Microfinance: a new way to give
As we rev into full gear this holiday season, a large number of you are likely planning on making some form of charitable contribution this year.
While there are a number of deserving local organizations which are always accepting donations (FaithWorks, the Community Food Pantry, United Way, etc), I would like to bring to your attention another worthy organization.
Kiva, an non-governmental organization which facilitates the disbursement of small business loans to the working poor all over the developing world, is achieving great things in the Third World, one small loan at a time.
On Wednesday I loaned $25 to a man named Dilshod Dadaboev living in Tajikistan through Kiva. The father of three, he has requested a $1,200 loan to expand his housewares business. The sole bread winner in his family he also raises crops and sells cattle to make ends meet. So far he has been loaned $150 from small-time lenders such as myself.
My loan was disbursed to Dilshod through one of Kiva’s microfinance partners — MLF MicroInvest Tajikistan. The repayment period for Dilshod’s
Microfinance is a growing trend in the disbursement of funds from wealthy nations to citizens of
the Third World.
loan is six to twelve months. What I like about Kiva is that it provides its lenders with periodic updates in the form of journal entries on how the lendee is using his/her loan to better their lives. I also appreciate Kiva’s emphasis on transparency — letting me, the lender, know how my money is spent.
Microfinance is a growing trend in the disbursement of funds from wealthy nations to citizens of the Third World. According to the Consultative Group to Assist the Poor, microfinance is the supply of loans, savings, pensions, insurance and money transfer services to the poor.
Microfinance fills a need not met by the formal financial sector which primarily serves the middle and upper classes. Microfinance loans also have a high rate of repayment. Microfinance is not a hand-out; it is a hand-up.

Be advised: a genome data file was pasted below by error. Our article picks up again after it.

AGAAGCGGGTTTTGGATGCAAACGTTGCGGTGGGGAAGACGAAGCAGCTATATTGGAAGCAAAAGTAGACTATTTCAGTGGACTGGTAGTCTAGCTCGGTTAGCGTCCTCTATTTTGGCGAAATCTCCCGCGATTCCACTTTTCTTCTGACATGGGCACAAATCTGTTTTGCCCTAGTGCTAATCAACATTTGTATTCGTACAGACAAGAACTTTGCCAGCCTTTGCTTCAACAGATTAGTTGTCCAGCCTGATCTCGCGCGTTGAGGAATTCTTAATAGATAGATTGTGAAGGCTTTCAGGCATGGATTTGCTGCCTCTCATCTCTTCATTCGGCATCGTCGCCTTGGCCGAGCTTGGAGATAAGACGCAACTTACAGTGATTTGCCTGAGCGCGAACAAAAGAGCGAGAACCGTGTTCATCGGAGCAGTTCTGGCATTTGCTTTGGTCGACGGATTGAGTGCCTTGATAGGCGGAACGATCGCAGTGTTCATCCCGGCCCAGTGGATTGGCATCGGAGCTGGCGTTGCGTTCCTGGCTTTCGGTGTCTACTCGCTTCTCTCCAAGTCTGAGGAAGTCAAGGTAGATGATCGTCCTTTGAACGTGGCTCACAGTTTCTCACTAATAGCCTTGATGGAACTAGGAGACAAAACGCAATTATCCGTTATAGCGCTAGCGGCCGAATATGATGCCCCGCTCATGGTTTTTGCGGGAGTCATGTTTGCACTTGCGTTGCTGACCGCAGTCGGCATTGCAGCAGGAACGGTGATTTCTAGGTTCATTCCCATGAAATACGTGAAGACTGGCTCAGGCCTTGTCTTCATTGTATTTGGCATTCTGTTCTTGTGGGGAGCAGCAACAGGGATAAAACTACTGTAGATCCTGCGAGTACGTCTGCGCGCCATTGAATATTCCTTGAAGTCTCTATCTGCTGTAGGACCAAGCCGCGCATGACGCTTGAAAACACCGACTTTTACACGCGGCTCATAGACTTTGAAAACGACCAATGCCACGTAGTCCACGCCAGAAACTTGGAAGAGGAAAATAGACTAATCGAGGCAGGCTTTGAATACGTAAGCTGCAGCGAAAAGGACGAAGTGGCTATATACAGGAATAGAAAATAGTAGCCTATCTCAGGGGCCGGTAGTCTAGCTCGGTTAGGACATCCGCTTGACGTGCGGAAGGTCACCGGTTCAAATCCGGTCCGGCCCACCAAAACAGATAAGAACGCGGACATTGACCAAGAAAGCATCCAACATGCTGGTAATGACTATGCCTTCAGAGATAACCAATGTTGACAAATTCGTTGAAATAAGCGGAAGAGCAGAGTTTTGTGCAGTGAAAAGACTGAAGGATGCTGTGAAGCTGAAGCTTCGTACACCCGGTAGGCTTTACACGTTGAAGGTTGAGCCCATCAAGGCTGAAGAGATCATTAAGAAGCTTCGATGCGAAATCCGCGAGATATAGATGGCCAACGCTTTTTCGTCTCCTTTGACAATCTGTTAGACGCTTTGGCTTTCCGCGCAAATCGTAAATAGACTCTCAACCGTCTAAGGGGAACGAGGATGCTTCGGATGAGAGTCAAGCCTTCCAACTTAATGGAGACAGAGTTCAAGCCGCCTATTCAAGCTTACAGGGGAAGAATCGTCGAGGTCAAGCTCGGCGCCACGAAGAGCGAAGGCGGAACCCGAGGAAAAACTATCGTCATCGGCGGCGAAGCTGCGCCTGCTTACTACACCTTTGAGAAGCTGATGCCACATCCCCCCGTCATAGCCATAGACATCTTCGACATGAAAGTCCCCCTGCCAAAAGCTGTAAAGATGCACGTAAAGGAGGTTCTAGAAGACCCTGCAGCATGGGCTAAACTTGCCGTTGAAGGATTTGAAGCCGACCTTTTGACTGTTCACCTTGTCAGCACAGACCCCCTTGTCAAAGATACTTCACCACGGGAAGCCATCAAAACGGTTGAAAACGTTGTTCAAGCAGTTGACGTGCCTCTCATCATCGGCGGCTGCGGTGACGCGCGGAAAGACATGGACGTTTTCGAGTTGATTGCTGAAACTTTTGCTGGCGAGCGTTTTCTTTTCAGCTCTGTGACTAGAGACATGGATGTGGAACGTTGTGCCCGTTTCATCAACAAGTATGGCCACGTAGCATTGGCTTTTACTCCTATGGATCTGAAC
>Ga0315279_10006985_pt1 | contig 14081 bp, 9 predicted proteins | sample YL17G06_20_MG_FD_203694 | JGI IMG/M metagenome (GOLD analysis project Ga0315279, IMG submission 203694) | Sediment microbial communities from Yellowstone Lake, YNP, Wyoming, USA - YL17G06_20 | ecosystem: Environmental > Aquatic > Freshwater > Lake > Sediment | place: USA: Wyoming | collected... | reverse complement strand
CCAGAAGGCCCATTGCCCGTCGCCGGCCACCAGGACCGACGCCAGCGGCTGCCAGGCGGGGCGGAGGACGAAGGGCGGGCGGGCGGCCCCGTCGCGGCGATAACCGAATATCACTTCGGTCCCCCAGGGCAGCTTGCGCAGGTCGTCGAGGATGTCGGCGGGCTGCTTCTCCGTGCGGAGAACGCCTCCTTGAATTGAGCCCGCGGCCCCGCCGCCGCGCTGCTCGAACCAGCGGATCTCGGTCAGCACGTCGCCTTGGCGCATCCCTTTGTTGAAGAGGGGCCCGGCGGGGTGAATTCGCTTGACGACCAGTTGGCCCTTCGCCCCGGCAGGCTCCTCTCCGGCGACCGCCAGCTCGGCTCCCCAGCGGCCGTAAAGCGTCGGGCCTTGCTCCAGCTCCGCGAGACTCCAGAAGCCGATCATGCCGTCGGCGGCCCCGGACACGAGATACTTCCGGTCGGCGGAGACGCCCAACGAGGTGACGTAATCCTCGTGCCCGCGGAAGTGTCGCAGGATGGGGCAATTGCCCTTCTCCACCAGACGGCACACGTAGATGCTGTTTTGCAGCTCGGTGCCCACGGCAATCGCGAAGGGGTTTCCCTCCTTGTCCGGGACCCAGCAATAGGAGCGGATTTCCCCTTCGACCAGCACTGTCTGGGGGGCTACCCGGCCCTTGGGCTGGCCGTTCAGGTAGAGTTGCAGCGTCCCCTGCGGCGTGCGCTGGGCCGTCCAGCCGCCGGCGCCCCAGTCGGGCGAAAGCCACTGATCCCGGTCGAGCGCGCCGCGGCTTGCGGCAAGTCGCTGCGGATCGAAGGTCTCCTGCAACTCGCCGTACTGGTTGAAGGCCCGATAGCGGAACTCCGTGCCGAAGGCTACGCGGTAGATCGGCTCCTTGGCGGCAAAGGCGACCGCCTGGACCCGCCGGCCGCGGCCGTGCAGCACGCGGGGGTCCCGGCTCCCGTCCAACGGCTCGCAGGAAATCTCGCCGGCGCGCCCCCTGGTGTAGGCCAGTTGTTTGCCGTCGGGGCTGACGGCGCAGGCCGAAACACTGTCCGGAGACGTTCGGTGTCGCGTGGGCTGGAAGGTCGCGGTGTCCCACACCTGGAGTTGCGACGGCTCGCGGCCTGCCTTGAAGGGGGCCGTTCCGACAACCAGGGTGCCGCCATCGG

NGOs and other non-traditional financial institutions have blazed the trail in this area. Through their lending to small time entrepreneurs such as Dilshod and Jane Wamwere, a 28-year-old single mother of two living in Kenya who is seeking a $1,100 loan through Kiva to expand her produce business, Kiva provides a badly needed service in the developing world. Parents like Dilshod and Jane plan to use the proceeds from their business to pay for their children’s schooling and healthcare and ensure that they are well-fed.
While there is a significant danger in oversimplifying the many problems plaguing the developing world — disease, intermittent warfare, famine, drought, corrupt leaders, etc. — I believe microfinance is one of the best tools we have to bring about positive change in the Third World by encourageing the working poor to better their lives.
To learn more or to make a loan to one of Kiva’s many small business owners, visit ww.kiva.org.
A number of you will likely make donations to a faith-based organization this year. Before you give, I would recommend visiting www.ministrywatch. org, a Christian Evangelical online database with profiles on over 400 of the largest church ministries in the U.S.
Ministry Watch encourages “responsible giving” by providing donors with a five star rating system based on financial efficiency and transparency. The organizations also highlights “shining star” ministries such as the Children’s Hunger Fund.
Whether you give a lot or a little this year, I encourage you to give to trusted organizations with a record of transparency and low overhead.